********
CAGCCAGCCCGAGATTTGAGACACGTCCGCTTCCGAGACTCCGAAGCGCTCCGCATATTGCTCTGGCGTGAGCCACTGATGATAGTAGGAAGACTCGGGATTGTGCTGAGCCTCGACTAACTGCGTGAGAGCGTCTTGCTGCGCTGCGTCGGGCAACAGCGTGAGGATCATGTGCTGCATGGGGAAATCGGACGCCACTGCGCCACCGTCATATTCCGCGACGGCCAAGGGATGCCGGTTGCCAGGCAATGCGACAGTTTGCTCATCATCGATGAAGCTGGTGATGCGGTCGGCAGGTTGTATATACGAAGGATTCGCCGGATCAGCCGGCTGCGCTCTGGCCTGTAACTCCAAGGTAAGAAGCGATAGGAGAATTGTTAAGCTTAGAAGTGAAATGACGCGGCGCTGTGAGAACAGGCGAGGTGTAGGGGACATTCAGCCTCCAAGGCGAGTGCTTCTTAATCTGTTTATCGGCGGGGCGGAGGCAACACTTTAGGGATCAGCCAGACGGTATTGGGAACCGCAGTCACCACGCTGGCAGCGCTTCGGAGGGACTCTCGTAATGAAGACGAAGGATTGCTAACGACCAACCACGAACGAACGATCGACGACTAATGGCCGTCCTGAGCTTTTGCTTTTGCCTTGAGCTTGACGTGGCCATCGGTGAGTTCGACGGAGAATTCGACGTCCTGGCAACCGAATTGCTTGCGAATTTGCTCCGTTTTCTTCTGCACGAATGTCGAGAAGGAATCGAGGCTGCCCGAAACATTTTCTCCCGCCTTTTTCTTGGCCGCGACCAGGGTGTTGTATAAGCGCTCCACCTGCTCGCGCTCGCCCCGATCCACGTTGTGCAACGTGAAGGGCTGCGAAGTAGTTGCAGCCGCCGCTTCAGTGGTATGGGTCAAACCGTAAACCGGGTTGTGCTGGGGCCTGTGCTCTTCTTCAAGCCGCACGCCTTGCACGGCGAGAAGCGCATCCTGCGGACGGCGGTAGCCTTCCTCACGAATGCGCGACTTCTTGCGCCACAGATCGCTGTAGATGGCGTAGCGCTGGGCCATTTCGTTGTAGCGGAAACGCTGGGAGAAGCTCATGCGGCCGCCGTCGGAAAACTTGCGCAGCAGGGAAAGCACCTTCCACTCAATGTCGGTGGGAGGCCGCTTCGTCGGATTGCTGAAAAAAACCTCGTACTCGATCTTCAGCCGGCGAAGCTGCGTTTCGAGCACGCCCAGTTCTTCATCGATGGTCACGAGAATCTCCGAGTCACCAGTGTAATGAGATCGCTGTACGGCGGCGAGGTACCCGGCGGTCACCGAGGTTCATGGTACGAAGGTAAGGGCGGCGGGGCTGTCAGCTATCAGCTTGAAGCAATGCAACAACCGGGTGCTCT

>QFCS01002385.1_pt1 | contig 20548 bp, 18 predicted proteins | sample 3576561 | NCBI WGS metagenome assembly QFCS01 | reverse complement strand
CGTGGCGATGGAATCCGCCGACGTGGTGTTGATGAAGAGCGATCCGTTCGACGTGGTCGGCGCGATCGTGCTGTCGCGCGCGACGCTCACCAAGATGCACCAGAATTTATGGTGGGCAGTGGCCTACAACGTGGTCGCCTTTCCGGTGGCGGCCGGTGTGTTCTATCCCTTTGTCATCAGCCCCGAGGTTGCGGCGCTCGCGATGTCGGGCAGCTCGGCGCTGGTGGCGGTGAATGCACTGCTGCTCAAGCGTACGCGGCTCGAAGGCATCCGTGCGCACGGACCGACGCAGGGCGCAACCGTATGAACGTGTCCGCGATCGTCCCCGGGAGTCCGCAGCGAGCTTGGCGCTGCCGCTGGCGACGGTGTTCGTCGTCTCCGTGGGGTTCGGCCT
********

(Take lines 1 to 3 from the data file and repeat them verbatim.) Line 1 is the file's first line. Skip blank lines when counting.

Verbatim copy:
CAGCCAGCCCGAGATTTGAGACACGTCCGCTTCCGAGACTCCGAAGCGCTCCGCATATTGCTCTGGCGTGAGCCACTGATGATAGTAGGAAGACTCGGGATTGTGCTGAGCCTCGACTAACTGCGTGAGAGCGTCTTGCTGCGCTGCGTCGGGCAACAGCGTGAGGATCATGTGCTGCATGGGGAAATCGGACGCCACTGCGCCACCGTCATATTCCGCGACGGCCAAGGGATGCCGGTTGCCAGGCAATGCGACAGTTTGCTCATCATCGATGAAGCTGGTGATGCGGTCGGCAGGTTGTATATACGAAGGATTCGCCGGATCAGCCGGCTGCGCTCTGGCCTGTAACTCCAAGGTAAGAAGCGATAGGAGAATTGTTAAGCTTAGAAGTGAAATGACGCGGCGCTGTGAGAACAGGCGAGGTGTAGGGGACATTCAGCCTCCAAGGCGAGTGCTTCTTAATCTGTTTATCGGCGGGGCGGAGGCAACACTTTAGGGATCAGCCAGACGGTATTGGGAACCGCAGTCACCACGCTGGCAGCGCTTCGGAGGGACTCTCGTAATGAAGACGAAGGATTGCTAACGACCAACCACGAACGAACGATCGACGACTAATGGCCGTCCTGAGCTTTTGCTTTTGCCTTGAGCTTGACGTGGCCATCGGTGAGTTCGACGGAGAATTCGACGTCCTGGCAACCGAATTGCTTGCGAATTTGCTCCGTTTTCTTCTGCACGAATGTCGAGAAGGAATCGAGGCTGCCCGAAACATTTTCTCCCGCCTTTTTCTTGGCCGCGACCAGGGTGTTGTATAAGCGCTCCACCTGCTCGCGCTCGCCCCGATCCACGTTGTGCAACGTGAAGGGCTGCGAAGTAGTTGCAGCCGCCGCTTCAGTGGTATGGGTCAAACCGTAAACCGGGTTGTGCTGGGGCCTGTGCTCTTCTTCAAGCCGCACGCCTTGCACGGCGAGAAGCGCATCCTGCGGACGGCGGTAGCCTTCCTCACGAATGCGCGACTTCTTGCGCCACAGATCGCTGTAGATGGCGTAGCGCTGGGCCATTTCGTTGTAGCGGAAACGCTGGGAGAAGCTCATGCGGCCGCCGTCGGAAAACTTGCGCAGCAGGGAAAGCACCTTCCACTCAATGTCGGTGGGAGGCCGCTTCGTCGGATTGCTGAAAAAAACCTCGTACTCGATCTTCAGCCGGCGAAGCTGCGTTTCGAGCACGCCCAGTTCTTCATCGATGGTCACGAGAATCTCCGAGTCACCAGTGTAATGAGATCGCTGTACGGCGGCGAGGTACCCGGCGGTCACCGAGGTTCATGGTACGAAGGTAAGGGCGGCGGGGCTGTCAGCTATCAGCTTGAAGCAATGCAACAACCGGGTGCTCT

>QFCS01002385.1_pt1 | contig 20548 bp, 18 predicted proteins | sample 3576561 | NCBI WGS metagenome assembly QFCS01 | reverse complement strand
CGTGGCGATGGAATCCGCCGACGTGGTGTTGATGAAGAGCGATCCGTTCGACGTGGTCGGCGCGATCGTGCTGTCGCGCGCGACGCTCACCAAGATGCACCAGAATTTATGGTGGGCAGTGGCCTACAACGTGGTCGCCTTTCCGGTGGCGGCCGGTGTGTTCTATCCCTTTGTCATCAGCCCCGAGGTTGCGGCGCTCGCGATGTCGGGCAGCTCGGCGCTGGTGGCGGTGAATGCACTGCTGCTCAAGCGTACGCGGCTCGAAGGCATCCGTGCGCACGGACCGACGCAGGGCGCAACCGTATGAACGTGTCCGCGATCGTCCCCGGGAGTCCGCAGCGAGCTTGGCGCTGCCGCTGGCGACGGTGTTCGTCGTCTCCGTGGGGTTCGGCCT